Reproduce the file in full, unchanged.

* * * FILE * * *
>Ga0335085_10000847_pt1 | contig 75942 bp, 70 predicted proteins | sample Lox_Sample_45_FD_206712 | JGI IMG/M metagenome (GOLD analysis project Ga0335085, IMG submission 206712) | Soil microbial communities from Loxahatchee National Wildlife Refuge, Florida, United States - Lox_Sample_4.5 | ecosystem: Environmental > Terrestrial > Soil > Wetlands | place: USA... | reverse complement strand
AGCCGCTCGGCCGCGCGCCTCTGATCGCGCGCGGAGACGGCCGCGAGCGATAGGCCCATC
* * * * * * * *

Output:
>Ga0335085_10000847_pt1 | contig 75942 bp, 70 predicted proteins | sample Lox_Sample_45_FD_206712 | JGI IMG/M metagenome (GOLD analysis project Ga0335085, IMG submission 206712) | Soil microbial communities from Loxahatchee National Wildlife Refuge, Florida, United States - Lox_Sample_4.5 | ecosystem: Environmental > Terrestrial > Soil > Wetlands | place: USA... | reverse complement strand
AGCCGCTCGGCCGCGCGCCTCTGATCGCGCGCGGAGACGGCCGCGAGCGATAGGCCCATC